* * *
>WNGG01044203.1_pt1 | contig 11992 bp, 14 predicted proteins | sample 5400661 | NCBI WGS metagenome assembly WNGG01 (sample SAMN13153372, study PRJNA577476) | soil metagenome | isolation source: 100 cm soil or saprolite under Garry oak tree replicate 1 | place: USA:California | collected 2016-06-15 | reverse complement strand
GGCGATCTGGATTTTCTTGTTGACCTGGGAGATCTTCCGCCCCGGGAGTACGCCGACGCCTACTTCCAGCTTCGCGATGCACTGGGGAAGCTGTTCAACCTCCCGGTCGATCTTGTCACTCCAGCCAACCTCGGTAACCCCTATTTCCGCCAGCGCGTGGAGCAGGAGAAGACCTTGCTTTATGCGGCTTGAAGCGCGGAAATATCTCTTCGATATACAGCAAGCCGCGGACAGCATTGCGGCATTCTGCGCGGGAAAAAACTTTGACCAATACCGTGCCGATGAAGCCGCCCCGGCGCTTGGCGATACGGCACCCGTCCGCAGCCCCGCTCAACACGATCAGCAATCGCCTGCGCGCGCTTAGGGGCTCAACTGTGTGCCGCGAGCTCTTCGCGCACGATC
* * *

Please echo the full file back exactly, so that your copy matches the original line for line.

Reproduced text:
>WNGG01044203.1_pt1 | contig 11992 bp, 14 predicted proteins | sample 5400661 | NCBI WGS metagenome assembly WNGG01 (sample SAMN13153372, study PRJNA577476) | soil metagenome | isolation source: 100 cm soil or saprolite under Garry oak tree replicate 1 | place: USA:California | collected 2016-06-15 | reverse complement strand
GGCGATCTGGATTTTCTTGTTGACCTGGGAGATCTTCCGCCCCGGGAGTACGCCGACGCCTACTTCCAGCTTCGCGATGCACTGGGGAAGCTGTTCAACCTCCCGGTCGATCTTGTCACTCCAGCCAACCTCGGTAACCCCTATTTCCGCCAGCGCGTGGAGCAGGAGAAGACCTTGCTTTATGCGGCTTGAAGCGCGGAAATATCTCTTCGATATACAGCAAGCCGCGGACAGCATTGCGGCATTCTGCGCGGGAAAAAACTTTGACCAATACCGTGCCGATGAAGCCGCCCCGGCGCTTGGCGATACGGCACCCGTCCGCAGCCCCGCTCAACACGATCAGCAATCGCCTGCGCGCGCTTAGGGGCTCAACTGTGTGCCGCGAGCTCTTCGCGCACGATC